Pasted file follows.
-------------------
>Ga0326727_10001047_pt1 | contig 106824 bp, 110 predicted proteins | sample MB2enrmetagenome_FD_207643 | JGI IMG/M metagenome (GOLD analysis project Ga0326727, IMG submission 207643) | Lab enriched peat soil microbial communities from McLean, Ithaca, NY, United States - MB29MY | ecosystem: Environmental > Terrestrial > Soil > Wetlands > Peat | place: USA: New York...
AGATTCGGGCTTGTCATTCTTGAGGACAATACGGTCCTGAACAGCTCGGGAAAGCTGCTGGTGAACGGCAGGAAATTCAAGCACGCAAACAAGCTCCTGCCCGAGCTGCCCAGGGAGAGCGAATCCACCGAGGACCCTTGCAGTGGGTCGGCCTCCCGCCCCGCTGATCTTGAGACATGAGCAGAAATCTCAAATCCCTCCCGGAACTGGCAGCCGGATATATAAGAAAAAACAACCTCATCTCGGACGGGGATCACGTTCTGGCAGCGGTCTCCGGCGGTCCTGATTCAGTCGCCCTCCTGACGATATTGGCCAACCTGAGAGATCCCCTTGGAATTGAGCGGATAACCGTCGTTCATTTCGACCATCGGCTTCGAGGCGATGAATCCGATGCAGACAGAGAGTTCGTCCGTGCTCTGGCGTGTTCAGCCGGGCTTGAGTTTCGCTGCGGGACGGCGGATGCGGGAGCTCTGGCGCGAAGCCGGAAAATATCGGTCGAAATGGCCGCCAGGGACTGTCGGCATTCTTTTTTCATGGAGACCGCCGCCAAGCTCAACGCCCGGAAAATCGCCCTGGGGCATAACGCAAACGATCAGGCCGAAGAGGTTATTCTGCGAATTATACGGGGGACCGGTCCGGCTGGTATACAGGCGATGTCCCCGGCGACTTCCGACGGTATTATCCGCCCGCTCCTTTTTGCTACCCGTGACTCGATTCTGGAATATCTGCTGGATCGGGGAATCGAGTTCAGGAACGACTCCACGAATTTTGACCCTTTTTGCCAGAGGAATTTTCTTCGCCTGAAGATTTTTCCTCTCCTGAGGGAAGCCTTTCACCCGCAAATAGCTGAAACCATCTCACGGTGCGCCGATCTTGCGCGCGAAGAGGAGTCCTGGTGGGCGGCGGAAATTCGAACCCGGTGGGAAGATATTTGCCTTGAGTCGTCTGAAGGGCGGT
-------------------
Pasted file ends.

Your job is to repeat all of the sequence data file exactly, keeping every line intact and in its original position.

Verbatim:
>Ga0326727_10001047_pt1 | contig 106824 bp, 110 predicted proteins | sample MB2enrmetagenome_FD_207643 | JGI IMG/M metagenome (GOLD analysis project Ga0326727, IMG submission 207643) | Lab enriched peat soil microbial communities from McLean, Ithaca, NY, United States - MB29MY | ecosystem: Environmental > Terrestrial > Soil > Wetlands > Peat | place: USA: New York...
AGATTCGGGCTTGTCATTCTTGAGGACAATACGGTCCTGAACAGCTCGGGAAAGCTGCTGGTGAACGGCAGGAAATTCAAGCACGCAAACAAGCTCCTGCCCGAGCTGCCCAGGGAGAGCGAATCCACCGAGGACCCTTGCAGTGGGTCGGCCTCCCGCCCCGCTGATCTTGAGACATGAGCAGAAATCTCAAATCCCTCCCGGAACTGGCAGCCGGATATATAAGAAAAAACAACCTCATCTCGGACGGGGATCACGTTCTGGCAGCGGTCTCCGGCGGTCCTGATTCAGTCGCCCTCCTGACGATATTGGCCAACCTGAGAGATCCCCTTGGAATTGAGCGGATAACCGTCGTTCATTTCGACCATCGGCTTCGAGGCGATGAATCCGATGCAGACAGAGAGTTCGTCCGTGCTCTGGCGTGTTCAGCCGGGCTTGAGTTTCGCTGCGGGACGGCGGATGCGGGAGCTCTGGCGCGAAGCCGGAAAATATCGGTCGAAATGGCCGCCAGGGACTGTCGGCATTCTTTTTTCATGGAGACCGCCGCCAAGCTCAACGCCCGGAAAATCGCCCTGGGGCATAACGCAAACGATCAGGCCGAAGAGGTTATTCTGCGAATTATACGGGGGACCGGTCCGGCTGGTATACAGGCGATGTCCCCGGCGACTTCCGACGGTATTATCCGCCCGCTCCTTTTTGCTACCCGTGACTCGATTCTGGAATATCTGCTGGATCGGGGAATCGAGTTCAGGAACGACTCCACGAATTTTGACCCTTTTTGCCAGAGGAATTTTCTTCGCCTGAAGATTTTTCCTCTCCTGAGGGAAGCCTTTCACCCGCAAATAGCTGAAACCATCTCACGGTGCGCCGATCTTGCGCGCGAAGAGGAGTCCTGGTGGGCGGCGGAAATTCGAACCCGGTGGGAAGATATTTGCCTTGAGTCGTCTGAAGGGCGGT